SA economy needs to keep pushing

SA economy needs to keep pushing

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SOUTH Africa’s economy will have to ramp-up activity in order to achieve the growth forecast of 4.2 percent in 2021 as Covid-19 continued to impact growth.

Data from Statistics South Africa (StatsSA) yesterday revealed that the economy failed to expand at a quicker pace in the first three months of this year.

Headline gross domestic product (GDP) grew 1.1 percent in the first quarter of 2021, translating into an annualised growth rate 4.6 percent.

StatsSA said key sectors of finance, mining and trade expanded and were the main drivers of output on the production side of the economy.

However, agriculture, forestry and fishing contracted on weaker production in field crops and animal products due to load shedding and a decline in the supply of water.

Though the GDP print was above market expectations, it fell lower than the revised annualised 5.8 percent rise recorded in the fourth quarter of 2020.

Statistician-General Risenga Maluleke said the Covid-19 pandemic and subsequent lockdown restrictions caused significant disruptions to the economy.

Maluleke said despite the third consecutive quarter of positive growth, the economy was 2.7 percent smaller than it was in the first quarter of 2020.

“Economic activity has increased since then, in line with easing lockdown restrictions, with real GDP rising to R761 billion in the first quarter of 2021,” he said.

“We are almost back to the level we were in the first quarter of 2016 as the economy is 2.7 percent down from the R782bn recorded in the first quarter of 2020.”

The economy was pushed into a deep contraction of 7.2 percent in 2020 due to the Covid-19 pandemic and its associated lockdown restrictions.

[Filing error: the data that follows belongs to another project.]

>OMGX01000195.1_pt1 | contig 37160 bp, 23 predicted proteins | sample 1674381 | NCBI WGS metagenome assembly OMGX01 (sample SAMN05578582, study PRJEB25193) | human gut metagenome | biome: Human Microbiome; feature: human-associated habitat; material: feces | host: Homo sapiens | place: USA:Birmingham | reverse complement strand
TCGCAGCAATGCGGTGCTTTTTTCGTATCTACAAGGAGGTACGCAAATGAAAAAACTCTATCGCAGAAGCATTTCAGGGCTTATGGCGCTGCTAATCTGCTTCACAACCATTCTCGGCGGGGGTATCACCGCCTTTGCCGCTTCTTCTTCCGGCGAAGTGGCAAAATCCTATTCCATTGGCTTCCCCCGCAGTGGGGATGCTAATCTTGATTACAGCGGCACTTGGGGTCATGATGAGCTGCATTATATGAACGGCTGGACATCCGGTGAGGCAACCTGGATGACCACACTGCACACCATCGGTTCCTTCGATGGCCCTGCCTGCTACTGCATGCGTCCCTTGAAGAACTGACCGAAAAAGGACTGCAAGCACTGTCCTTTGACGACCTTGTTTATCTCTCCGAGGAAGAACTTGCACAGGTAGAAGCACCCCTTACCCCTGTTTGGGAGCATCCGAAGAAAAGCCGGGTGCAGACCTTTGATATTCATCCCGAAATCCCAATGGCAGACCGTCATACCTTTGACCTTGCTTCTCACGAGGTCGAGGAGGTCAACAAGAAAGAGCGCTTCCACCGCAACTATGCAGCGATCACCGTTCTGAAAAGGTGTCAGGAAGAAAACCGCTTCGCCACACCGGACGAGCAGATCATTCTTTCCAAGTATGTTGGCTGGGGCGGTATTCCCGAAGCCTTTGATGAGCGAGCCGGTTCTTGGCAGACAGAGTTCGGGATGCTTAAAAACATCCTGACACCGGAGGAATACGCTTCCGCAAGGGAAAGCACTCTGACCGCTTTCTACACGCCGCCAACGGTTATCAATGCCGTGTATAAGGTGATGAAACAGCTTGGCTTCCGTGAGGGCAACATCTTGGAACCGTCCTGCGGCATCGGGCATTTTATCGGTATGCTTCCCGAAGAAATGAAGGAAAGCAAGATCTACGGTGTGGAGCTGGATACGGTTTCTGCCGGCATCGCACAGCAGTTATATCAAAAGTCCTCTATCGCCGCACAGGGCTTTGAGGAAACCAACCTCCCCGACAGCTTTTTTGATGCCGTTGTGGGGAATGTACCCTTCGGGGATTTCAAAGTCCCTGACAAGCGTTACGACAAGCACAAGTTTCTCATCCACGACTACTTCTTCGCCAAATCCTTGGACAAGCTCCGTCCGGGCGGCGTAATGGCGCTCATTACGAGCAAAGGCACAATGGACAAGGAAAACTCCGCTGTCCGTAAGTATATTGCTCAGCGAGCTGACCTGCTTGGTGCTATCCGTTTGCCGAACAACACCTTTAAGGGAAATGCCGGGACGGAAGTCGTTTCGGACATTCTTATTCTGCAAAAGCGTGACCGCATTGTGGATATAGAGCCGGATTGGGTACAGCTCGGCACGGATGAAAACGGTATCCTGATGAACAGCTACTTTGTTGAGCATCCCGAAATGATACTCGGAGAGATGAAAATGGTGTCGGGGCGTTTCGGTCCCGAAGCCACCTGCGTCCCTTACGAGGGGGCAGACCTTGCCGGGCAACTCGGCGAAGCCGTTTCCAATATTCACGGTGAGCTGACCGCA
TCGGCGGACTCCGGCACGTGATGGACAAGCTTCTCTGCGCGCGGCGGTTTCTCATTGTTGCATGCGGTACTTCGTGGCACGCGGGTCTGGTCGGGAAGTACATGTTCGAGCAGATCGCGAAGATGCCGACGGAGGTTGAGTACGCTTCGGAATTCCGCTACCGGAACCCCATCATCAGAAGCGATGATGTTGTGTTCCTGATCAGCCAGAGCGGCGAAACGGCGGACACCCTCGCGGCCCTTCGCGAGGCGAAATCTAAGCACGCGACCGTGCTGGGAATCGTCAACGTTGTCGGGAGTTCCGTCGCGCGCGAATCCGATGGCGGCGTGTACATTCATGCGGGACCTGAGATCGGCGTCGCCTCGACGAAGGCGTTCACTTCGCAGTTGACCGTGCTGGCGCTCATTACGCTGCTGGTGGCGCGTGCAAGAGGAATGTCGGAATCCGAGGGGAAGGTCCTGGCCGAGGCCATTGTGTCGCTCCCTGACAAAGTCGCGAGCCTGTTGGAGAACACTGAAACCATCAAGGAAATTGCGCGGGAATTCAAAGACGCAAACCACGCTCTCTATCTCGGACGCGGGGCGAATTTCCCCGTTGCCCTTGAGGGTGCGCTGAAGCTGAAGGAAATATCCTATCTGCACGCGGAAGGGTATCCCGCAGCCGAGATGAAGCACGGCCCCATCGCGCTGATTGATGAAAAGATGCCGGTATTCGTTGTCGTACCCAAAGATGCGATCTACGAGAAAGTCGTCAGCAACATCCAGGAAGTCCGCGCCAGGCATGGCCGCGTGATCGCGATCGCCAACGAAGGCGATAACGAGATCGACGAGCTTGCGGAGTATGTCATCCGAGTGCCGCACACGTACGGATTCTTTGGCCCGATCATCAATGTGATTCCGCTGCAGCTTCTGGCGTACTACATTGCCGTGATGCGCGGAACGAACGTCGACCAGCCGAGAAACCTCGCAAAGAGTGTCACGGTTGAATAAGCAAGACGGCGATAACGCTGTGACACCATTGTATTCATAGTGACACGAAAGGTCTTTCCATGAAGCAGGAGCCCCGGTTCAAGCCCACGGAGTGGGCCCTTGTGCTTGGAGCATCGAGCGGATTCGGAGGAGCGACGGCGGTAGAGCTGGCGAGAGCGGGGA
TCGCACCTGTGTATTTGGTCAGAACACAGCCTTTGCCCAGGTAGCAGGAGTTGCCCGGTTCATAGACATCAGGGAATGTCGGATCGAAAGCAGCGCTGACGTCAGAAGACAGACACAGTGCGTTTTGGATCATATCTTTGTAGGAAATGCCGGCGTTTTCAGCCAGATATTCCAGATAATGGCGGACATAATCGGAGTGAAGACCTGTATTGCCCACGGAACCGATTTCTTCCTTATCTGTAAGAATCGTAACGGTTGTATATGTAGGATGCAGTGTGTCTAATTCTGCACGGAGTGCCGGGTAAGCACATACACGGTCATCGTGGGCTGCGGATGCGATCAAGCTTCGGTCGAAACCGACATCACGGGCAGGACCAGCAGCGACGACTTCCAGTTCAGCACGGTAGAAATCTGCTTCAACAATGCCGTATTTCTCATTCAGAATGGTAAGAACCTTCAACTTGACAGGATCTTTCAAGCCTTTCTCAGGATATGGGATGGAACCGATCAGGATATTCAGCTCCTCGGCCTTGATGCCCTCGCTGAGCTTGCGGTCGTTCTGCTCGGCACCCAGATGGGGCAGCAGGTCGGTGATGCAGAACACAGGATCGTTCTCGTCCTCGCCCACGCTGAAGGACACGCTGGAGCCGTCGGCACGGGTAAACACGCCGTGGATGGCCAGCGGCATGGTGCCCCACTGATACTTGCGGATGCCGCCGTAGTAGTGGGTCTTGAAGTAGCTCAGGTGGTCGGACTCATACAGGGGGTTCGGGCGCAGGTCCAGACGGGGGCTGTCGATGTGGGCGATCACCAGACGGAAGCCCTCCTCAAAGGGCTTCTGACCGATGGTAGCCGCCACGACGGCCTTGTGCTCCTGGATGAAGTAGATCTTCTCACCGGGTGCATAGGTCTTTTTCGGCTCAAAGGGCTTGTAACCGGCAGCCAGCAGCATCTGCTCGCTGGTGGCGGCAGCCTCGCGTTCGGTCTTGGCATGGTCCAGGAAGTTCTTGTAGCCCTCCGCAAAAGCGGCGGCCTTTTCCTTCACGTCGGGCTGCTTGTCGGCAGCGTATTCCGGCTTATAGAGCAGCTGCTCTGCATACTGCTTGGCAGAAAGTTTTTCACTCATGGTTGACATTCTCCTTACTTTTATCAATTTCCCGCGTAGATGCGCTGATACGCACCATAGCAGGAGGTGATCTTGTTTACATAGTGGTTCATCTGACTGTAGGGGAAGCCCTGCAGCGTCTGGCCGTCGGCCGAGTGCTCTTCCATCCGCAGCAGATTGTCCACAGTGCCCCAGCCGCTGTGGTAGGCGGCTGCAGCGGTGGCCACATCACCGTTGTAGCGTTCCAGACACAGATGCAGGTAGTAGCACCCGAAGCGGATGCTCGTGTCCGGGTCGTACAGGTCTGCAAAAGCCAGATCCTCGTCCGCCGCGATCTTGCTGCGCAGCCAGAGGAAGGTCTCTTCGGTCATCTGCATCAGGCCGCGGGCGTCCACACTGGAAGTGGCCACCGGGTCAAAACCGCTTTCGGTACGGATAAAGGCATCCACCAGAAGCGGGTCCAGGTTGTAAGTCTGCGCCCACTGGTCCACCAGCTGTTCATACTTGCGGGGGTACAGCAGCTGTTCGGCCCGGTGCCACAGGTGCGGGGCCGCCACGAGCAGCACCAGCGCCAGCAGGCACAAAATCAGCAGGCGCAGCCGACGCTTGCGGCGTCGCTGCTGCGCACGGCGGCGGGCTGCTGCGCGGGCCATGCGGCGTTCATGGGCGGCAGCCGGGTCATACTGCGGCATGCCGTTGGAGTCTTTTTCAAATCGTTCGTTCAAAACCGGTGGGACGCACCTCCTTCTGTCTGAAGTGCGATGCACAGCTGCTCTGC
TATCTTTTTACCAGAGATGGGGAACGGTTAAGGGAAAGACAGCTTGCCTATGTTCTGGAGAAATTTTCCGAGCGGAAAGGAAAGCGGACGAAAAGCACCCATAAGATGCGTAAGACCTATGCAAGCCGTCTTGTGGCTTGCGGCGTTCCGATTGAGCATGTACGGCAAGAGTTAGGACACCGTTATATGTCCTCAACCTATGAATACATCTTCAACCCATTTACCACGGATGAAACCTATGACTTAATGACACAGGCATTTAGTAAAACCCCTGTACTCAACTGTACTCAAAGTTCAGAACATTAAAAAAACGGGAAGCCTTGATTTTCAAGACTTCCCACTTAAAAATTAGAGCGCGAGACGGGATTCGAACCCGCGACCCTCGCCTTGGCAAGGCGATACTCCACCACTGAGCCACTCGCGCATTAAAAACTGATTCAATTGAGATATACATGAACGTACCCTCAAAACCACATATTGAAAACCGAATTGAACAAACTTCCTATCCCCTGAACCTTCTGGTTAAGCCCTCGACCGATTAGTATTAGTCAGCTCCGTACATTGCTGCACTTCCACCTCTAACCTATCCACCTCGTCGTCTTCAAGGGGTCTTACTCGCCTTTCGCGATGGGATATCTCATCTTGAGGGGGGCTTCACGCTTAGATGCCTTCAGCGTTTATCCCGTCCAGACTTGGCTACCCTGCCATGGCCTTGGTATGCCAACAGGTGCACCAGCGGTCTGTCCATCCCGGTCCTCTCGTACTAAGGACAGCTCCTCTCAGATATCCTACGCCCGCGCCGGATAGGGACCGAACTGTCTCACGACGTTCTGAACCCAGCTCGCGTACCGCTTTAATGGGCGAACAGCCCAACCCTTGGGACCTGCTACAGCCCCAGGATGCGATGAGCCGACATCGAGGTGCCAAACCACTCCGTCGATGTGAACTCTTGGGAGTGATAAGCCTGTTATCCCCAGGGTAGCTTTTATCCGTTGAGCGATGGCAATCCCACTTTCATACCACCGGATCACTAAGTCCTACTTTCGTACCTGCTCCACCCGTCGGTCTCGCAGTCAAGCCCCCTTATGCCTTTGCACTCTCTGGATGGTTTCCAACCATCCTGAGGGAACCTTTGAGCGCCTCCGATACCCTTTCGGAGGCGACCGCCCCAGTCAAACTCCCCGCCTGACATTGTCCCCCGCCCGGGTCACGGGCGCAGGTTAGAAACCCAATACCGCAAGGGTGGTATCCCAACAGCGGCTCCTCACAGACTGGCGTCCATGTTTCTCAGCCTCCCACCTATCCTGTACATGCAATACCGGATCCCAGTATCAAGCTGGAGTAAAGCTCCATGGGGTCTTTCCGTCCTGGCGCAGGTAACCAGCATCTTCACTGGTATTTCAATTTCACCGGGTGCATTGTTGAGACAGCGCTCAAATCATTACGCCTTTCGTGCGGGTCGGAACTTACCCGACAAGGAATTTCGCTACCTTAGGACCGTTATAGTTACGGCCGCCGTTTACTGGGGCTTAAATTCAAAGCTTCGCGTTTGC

PPS Investments portfolio manager Reza Hendrickse said the economy had some way to go to restore what had been lost as current levels of activity were still only back to 2016 levels.

“This calls for one to perhaps critically assess prospects going forward, particularly given the cyclical tailwinds from forces external to South Africa,” Hendrickse said.

This GDP reading comes just a week after the country’s unemployment rate rose to a record 32.6 percent, which will put additional pressure on consumer spending.

However, StatsSA said household final consumption expenditure rose by 4.7 percent in the first quarter driven largely by clothing, footwear and furniture while spending at restaurants and hotels declined.

Citadel’s chief economist Maarten Ackerman said these numbers might be promising but the economy had somewhat flat-lined three years prior to Covid-19.

Ackerman said if the steady growth continued, the country might reach pre-Covid levels by the end of the year.

“South Africa needs to grow at a rate of over 2.5 percent to thrive,” Ackerman said.

The country’s recovery has also been pegged to the successful roll-out of the Covid-19 vaccine programme, which appears to be floundering at the moment.

Investec’s Lara Hodes said over and above that, it was critical that the government increases the supply of electricity and water, and improves port activity substantially.

“Timeous roll-out of the Covid19 vaccination programme and other areas of flagging state infrastructure and systems remains imperative,” she said.

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